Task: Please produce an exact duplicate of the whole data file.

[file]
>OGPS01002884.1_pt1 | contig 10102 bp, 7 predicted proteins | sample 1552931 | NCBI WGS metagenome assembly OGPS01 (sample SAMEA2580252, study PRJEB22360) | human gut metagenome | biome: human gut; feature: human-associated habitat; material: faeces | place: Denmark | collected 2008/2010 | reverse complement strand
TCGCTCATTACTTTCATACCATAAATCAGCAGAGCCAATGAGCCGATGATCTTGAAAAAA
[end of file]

>OGPS01002884.1_pt1 | contig 10102 bp, 7 predicted proteins | sample 1552931 | NCBI WGS metagenome assembly OGPS01 (sample SAMEA2580252, study PRJEB22360) | human gut metagenome | biome: human gut; feature: human-associated habitat; material: faeces | place: Denmark | collected 2008/2010 | reverse complement strand
TCGCTCATTACTTTCATACCATAAATCAGCAGAGCCAATGAGCCGATGATCTTGAAAAAA